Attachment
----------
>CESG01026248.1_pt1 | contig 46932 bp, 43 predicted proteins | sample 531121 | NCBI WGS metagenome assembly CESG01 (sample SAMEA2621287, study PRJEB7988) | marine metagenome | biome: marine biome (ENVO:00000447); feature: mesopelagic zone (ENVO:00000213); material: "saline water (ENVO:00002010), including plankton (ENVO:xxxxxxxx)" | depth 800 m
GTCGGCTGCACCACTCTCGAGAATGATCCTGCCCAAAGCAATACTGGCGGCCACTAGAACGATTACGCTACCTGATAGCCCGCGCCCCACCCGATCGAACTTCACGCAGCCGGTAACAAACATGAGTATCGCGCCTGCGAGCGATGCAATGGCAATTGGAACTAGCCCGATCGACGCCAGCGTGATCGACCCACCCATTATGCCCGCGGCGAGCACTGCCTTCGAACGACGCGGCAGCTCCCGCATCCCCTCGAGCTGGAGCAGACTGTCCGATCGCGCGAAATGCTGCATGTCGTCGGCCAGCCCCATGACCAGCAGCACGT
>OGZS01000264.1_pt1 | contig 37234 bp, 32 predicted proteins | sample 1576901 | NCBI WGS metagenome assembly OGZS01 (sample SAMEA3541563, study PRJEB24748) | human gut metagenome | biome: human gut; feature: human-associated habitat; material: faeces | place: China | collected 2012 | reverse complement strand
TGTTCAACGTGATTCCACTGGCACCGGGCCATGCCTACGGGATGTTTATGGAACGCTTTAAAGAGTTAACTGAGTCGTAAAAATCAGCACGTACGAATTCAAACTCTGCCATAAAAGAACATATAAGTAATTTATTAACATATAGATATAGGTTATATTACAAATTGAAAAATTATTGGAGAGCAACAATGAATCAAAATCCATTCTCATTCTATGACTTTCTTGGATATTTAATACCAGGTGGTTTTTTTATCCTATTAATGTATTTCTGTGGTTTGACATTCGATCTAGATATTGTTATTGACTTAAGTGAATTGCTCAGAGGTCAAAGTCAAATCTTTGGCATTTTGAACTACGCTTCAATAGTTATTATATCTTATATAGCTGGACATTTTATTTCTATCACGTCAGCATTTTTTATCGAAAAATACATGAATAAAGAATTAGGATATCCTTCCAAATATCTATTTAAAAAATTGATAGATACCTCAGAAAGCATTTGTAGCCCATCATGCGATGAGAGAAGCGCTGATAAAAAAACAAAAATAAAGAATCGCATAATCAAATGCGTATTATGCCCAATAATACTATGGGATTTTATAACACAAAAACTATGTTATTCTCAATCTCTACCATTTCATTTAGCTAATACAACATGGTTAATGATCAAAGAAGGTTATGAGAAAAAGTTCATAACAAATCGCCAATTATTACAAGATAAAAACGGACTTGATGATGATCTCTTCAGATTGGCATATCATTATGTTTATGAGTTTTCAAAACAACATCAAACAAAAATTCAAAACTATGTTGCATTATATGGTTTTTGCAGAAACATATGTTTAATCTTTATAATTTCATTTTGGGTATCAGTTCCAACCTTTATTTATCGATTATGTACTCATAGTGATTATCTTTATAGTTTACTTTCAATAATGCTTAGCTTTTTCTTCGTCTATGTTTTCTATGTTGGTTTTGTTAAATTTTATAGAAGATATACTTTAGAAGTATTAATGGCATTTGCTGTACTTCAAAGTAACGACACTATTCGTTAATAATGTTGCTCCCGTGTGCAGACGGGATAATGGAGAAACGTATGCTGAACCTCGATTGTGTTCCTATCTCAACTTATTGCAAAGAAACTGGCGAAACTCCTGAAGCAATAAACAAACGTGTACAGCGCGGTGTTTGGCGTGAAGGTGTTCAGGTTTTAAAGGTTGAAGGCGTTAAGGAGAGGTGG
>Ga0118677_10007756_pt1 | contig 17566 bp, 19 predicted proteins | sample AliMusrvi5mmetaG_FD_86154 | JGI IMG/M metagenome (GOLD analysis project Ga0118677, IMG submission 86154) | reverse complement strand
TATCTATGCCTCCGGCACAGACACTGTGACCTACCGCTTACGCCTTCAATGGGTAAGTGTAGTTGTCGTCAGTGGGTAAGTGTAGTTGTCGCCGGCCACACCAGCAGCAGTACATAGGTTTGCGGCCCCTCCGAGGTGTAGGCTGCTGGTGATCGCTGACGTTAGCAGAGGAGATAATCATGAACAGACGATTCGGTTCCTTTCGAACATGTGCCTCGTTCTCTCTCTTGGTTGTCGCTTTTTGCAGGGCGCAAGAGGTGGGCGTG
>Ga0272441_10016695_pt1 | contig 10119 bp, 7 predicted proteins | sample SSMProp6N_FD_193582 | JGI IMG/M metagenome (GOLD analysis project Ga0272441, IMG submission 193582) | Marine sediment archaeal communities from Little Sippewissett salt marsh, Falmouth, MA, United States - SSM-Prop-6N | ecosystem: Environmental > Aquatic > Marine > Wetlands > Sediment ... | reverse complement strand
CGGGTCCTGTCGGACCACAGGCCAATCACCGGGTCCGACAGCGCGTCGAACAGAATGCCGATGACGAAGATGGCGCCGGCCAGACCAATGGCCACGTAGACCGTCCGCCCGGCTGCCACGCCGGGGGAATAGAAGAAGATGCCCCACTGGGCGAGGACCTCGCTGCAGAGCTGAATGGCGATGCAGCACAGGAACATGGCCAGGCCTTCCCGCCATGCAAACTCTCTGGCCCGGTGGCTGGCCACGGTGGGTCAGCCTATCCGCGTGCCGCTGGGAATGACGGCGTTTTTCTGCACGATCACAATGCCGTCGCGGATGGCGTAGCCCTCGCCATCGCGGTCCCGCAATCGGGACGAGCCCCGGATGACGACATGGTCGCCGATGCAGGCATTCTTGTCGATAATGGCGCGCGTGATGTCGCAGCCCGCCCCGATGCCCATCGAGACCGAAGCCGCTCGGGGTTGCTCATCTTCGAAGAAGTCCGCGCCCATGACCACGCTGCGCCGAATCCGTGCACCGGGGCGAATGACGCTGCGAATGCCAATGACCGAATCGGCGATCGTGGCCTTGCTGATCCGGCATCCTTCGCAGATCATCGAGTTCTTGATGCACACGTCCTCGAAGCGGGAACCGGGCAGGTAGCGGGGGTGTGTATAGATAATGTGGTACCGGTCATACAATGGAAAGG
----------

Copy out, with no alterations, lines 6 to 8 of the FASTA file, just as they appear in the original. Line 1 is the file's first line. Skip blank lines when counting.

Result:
TATCTATGCCTCCGGCACAGACACTGTGACCTACCGCTTACGCCTTCAATGGGTAAGTGTAGTTGTCGTCAGTGGGTAAGTGTAGTTGTCGCCGGCCACACCAGCAGCAGTACATAGGTTTGCGGCCCCTCCGAGGTGTAGGCTGCTGGTGATCGCTGACGTTAGCAGAGGAGATAATCATGAACAGACGATTCGGTTCCTTTCGAACATGTGCCTCGTTCTCTCTCTTGGTTGTCGCTTTTTGCAGGGCGCAAGAGGTGGGCGTG
>Ga0272441_10016695_pt1 | contig 10119 bp, 7 predicted proteins | sample SSMProp6N_FD_193582 | JGI IMG/M metagenome (GOLD analysis project Ga0272441, IMG submission 193582) | Marine sediment archaeal communities from Little Sippewissett salt marsh, Falmouth, MA, United States - SSM-Prop-6N | ecosystem: Environmental > Aquatic > Marine > Wetlands > Sediment ... | reverse complement strand
CGGGTCCTGTCGGACCACAGGCCAATCACCGGGTCCGACAGCGCGTCGAACAGAATGCCGATGACGAAGATGGCGCCGGCCAGACCAATGGCCACGTAGACCGTCCGCCCGGCTGCCACGCCGGGGGAATAGAAGAAGATGCCCCACTGGGCGAGGACCTCGCTGCAGAGCTGAATGGCGATGCAGCACAGGAACATGGCCAGGCCTTCCCGCCATGCAAACTCTCTGGCCCGGTGGCTGGCCACGGTGGGTCAGCCTATCCGCGTGCCGCTGGGAATGACGGCGTTTTTCTGCACGATCACAATGCCGTCGCGGATGGCGTAGCCCTCGCCATCGCGGTCCCGCAATCGGGACGAGCCCCGGATGACGACATGGTCGCCGATGCAGGCATTCTTGTCGATAATGGCGCGCGTGATGTCGCAGCCCGCCCCGATGCCCATCGAGACCGAAGCCGCTCGGGGTTGCTCATCTTCGAAGAAGTCCGCGCCCATGACCACGCTGCGCCGAATCCGTGCACCGGGGCGAATGACGCTGCGAATGCCAATGACCGAATCGGCGATCGTGGCCTTGCTGATCCGGCATCCTTCGCAGATCATCGAGTTCTTGATGCACACGTCCTCGAAGCGGGAACCGGGCAGGTAGCGGGGGTGTGTATAGATAATGTGGTACCGGTCATACAATGGAAAGG